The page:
WB – I wanted to show how people lived and give in great detail the things that the newspapers had ignored, not being very sympathetic to the miners. I wanted to cover the years leading up to Blair Mountain and show what deeds had been done to the miners and how such things had forced them into violent action, to where they felt they had no other alternative. Whether they were correct or not in their actions, I’m not going to say. I know my father thought they were correct.

CK – Let’s talk for a moment about your personal recollections from the Mine Wars. After the Armed March on Logan and the Battle of Blair Mountain, your father, along with many others was tried for treason and murder. Although you were very young, do you remember anything from the Treason Trials?

WB – The only thing I remember very vividly was sitting beside my father in the courtroom when the jury came in that acquitted him. I was sitting right beside him and as the jury came in my father watched very intensely and nervously, obviously, and as they came in my father sprang up from beside me almost straight up in the air and landed on the table in front of us. And there he was squatting on the table as the jury filed in and I wondered what in the world was he doing that for? (laughs) I remember that very well and of course after he was acquitted there was a big hullabaloo but I didn’t pay much attention to all of that, being only about five at the time. But I never will forget how my father acted when that jury came in.

CK – The Mine Wars were filled with a number of colorful leaders and characters from both sides, some of whom you knew. I’m going to mention a few names for you and I’d like you to run a few names by you and get your impression of these individuals.

WB – Okay.

CK – Frank Keeney.[2]

WB – Yeah, Frank. I didn’t really know him well early on, but I knew him much better in later years after he had been kicked out of the UMW by John Lewis and they wouldn’t let him back in. He tried to form his own union but it was later broken up, probably none too gently, by UMW organizers. But my father and Frank never did have any dislike for one another. He was a very decent guy who got a raw deal out of the whole situation. I bumped into him accidentally in Charleston when I was older and he was parking cars in downtown Charleston. Who could believe that Frank Keeney would end up as a parking lot attendant? But there he was. Later on, I got to know him and found that he was a strong supporter of my father before and after Blair Mountain. Frank and I became great friends.

CK – Fred Mooney.[3]

WB – Fred was, as far as I know, was a strong union fella, and I have no reason to believe otherwise. But Mooney, now this is secondhand, but according to my mother, Mooney had a reputation of being somewhat trigger happy. I’m not kidding. My parents had a theory that he was crazy. At least that was rumors I heard as a kid. They told me that around Mooney you’d better watch your back. Mooney invited my father to go squirrel hunting with him and Keeney told my father, “Don’t you go with him. He’ll shoot you.” My father replied, “Not if I shoot him first.” (laughs) They both did go hunting together and my father sat under a tree and Mooney never did anything. So it ended out all right I guess.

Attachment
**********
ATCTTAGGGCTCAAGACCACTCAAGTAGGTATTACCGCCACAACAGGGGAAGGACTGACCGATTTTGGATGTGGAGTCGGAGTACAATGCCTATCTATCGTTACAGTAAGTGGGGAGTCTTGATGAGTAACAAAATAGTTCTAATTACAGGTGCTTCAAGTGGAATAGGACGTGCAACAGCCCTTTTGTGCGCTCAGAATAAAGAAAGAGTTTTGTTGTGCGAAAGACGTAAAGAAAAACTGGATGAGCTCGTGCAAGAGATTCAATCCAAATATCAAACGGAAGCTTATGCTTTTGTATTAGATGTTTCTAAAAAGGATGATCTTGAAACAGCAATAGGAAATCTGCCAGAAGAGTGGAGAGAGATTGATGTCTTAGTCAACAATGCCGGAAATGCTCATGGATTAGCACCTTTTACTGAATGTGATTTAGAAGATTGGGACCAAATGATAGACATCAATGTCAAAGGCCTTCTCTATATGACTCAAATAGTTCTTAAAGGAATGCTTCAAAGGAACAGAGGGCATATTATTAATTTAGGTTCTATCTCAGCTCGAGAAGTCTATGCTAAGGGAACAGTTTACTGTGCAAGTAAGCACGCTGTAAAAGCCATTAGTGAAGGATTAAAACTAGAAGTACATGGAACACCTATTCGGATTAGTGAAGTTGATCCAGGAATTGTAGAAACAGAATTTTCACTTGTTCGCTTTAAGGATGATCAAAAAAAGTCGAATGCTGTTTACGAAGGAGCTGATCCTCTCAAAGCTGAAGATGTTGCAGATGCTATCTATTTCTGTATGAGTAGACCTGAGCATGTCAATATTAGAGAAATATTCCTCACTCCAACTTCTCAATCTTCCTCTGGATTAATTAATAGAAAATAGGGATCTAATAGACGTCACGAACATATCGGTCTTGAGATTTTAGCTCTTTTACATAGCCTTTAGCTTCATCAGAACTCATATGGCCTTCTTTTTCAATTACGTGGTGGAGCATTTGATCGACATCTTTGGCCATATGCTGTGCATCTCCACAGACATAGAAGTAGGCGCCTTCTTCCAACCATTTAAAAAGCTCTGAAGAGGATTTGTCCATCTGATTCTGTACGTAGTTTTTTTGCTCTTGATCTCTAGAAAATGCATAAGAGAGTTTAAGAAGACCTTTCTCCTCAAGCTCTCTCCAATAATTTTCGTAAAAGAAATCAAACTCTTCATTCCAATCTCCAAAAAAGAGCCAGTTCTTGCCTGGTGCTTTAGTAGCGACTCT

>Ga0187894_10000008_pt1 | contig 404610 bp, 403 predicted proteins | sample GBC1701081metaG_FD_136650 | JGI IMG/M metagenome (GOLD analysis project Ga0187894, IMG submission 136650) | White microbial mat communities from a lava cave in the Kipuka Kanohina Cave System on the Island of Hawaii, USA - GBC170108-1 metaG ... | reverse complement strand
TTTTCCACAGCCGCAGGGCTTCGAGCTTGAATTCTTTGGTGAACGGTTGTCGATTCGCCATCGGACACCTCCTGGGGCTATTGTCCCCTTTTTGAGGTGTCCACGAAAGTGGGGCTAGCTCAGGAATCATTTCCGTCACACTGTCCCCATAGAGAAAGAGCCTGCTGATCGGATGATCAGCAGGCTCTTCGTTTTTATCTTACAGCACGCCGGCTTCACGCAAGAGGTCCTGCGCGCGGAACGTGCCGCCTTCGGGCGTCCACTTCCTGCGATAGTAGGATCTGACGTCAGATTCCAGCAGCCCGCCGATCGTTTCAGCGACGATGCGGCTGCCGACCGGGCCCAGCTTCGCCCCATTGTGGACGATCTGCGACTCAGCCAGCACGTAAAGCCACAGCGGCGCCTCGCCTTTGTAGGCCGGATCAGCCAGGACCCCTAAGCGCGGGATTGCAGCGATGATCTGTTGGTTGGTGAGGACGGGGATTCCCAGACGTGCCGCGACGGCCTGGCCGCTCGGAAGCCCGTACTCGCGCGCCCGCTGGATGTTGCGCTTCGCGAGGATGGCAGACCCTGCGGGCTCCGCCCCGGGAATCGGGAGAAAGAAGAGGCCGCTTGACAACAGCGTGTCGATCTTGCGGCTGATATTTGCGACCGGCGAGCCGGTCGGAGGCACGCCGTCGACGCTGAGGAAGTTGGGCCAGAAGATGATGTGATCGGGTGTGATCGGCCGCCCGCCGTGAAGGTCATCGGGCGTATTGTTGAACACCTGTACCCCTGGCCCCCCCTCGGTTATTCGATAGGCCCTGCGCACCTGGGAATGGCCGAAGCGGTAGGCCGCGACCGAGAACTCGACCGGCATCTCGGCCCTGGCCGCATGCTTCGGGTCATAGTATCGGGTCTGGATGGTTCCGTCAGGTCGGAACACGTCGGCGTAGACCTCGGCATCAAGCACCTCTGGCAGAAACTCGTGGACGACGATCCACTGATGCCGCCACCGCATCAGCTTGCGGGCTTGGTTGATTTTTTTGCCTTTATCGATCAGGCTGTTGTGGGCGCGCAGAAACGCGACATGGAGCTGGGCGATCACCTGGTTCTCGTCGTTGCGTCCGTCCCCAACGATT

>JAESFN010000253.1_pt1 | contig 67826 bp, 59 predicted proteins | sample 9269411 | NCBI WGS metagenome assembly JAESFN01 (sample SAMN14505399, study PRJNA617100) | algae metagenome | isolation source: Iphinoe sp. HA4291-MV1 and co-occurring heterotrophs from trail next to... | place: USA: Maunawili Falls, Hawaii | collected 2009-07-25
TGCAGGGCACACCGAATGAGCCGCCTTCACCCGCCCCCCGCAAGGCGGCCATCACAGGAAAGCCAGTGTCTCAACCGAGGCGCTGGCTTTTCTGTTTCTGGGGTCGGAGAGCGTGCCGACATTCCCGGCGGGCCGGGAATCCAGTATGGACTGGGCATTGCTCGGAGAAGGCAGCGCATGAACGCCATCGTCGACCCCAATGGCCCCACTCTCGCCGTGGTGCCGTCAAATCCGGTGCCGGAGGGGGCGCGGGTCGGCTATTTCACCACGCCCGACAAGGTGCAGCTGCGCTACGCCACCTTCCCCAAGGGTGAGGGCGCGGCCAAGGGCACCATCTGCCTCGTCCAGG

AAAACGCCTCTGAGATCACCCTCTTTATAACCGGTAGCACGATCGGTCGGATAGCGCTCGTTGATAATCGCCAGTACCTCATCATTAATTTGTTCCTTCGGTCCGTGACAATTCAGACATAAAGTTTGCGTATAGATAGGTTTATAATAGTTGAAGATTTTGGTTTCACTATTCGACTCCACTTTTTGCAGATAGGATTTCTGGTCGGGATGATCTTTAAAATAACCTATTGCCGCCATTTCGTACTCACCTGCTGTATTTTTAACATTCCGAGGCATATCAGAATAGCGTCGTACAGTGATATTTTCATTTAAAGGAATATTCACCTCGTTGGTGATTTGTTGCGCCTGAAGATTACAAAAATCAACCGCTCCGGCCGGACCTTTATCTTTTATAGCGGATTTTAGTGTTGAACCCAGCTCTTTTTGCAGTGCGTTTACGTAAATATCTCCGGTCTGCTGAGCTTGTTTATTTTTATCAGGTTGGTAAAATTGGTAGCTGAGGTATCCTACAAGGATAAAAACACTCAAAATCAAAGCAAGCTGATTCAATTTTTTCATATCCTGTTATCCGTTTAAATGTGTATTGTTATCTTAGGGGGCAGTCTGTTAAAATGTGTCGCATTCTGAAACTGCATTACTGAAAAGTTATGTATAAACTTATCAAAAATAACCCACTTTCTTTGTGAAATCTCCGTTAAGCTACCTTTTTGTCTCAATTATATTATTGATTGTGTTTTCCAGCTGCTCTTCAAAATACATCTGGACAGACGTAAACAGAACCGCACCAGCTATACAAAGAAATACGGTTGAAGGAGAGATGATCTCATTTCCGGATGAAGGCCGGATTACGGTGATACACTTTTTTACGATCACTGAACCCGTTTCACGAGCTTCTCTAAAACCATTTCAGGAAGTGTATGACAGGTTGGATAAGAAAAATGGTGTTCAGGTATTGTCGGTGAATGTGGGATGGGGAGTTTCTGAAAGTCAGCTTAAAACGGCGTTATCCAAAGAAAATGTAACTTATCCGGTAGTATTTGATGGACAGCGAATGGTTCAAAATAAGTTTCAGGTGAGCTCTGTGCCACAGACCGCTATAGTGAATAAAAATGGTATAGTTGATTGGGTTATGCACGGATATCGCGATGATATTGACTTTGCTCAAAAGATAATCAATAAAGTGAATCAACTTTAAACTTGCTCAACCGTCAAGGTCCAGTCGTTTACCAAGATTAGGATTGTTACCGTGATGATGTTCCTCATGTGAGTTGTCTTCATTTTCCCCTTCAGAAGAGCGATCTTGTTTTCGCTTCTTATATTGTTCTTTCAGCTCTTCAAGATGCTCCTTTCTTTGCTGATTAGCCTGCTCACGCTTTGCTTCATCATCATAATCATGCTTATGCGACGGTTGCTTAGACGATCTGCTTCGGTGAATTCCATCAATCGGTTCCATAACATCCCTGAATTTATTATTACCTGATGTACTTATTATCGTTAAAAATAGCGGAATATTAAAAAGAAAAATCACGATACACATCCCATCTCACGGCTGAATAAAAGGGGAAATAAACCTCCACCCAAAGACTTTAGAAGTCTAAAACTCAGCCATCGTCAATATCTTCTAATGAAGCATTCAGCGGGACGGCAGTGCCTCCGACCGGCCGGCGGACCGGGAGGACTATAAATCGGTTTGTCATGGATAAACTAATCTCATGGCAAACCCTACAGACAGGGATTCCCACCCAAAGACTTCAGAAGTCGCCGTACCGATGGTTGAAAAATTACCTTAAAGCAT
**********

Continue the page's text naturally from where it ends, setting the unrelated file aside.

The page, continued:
CK – Van Bittner.[4]

WB – I knew Van Bittner better than any of the rest of them because he worked with my father and was in our home a lot at the time. He came from a coal mining background. My only impression… Mr. Bitter… I thought he was an extremely bright capable man and at the same time I thought he was the most vain man I had ever met in my life (laughs). Simply because the way he spoke about himself and how he spoke about books and his opinions. He was vain. My father knew about it too but wanted to keep his job and Van was president of District 17 at the time. My father was working for him at the time, before he became president.

CK – T. C. Townsend.[5]

WB – (laughs) Old Tom! He was my father’s attorney during the treason trials. He also helped my father get some jobs before the Armed March and that was tough to do because my father wasn’t always the most welcome guy in the workplace if you know what I mean, because of his past and all. My father supported him when he ran for governor in 1932. Some people in the old days called him a crook, but I don’t know whether it was true or not.

CK – What would you like for people to remember about your father?

WB – That he was a very, very strong advocate of organized labor, that he was a coal miner and had been subjected to the same treatment as other miners of his day.

CK – Well, thank you so much for sharing some of your memories with me today.

WB – You’re quite welcome. My father would probably bang me on the head if he heard all that I just said, but he’s not around hear anything about it so I guess it’s okay.


[1] The Widen Strike (1952-1953) was a UMWA strike in Clay County, West Virginia. Violence in this strike, between company officials, strikers, and replacement workers, was a common occurrence. For more information read C. C. Stewart’s, “Strike Duty: A State Trooper Recalls Trouble in the Coalfields” in the Winter 1995 issue of Goldenseal.
[2] Also from Cabin Creek, Frank Keeney was one of the leaders of the Paint Creek, Cabin Creek Strike (1912-13) and UMWA District 17 president during the Armed March on Logan. He later formed his own union, the West Virginia Mine Workers.
[3] Fred Mooney served as UMWA District 17 Secretary-Treasurer from 1917-1924, and a close ally of Keeney’s. Mooney later wrote an autobiography entitled Struggle in the Coalfields.
[4] Bittner was a union organizer and closely connected with John L. Lewis. Bittner worked with the UMWA in Alabama, Illinois, and West Virginia, where he briefly served as District 17 president in the 1930s. Bittner became a strong political voice in the state during the 1940s.
[5] A Charleston lawyer and former coal miner, T. C. Townsend defended Blizzard, Keeney, Mooney, and other miners during the Treason Trials. Townsend later ran for governor in 1932 on the Republican ticket, with the support of Van Bittner and Blizzard, but lost to Democrat Herman Guy Kump.

1 comment:

  1. Thanks Chuck for posting this interview. Also thanks for posting your previous articles. One led me to your book on security with the great article on your great-grandfather and Cabin Creek. I would like to make a feature film about the Cabin Creek/Paint Creek Mine Wars. I wonder if you have been able to visit the new WV State Museum?- Steve Fesenmaier, WV Labor History Association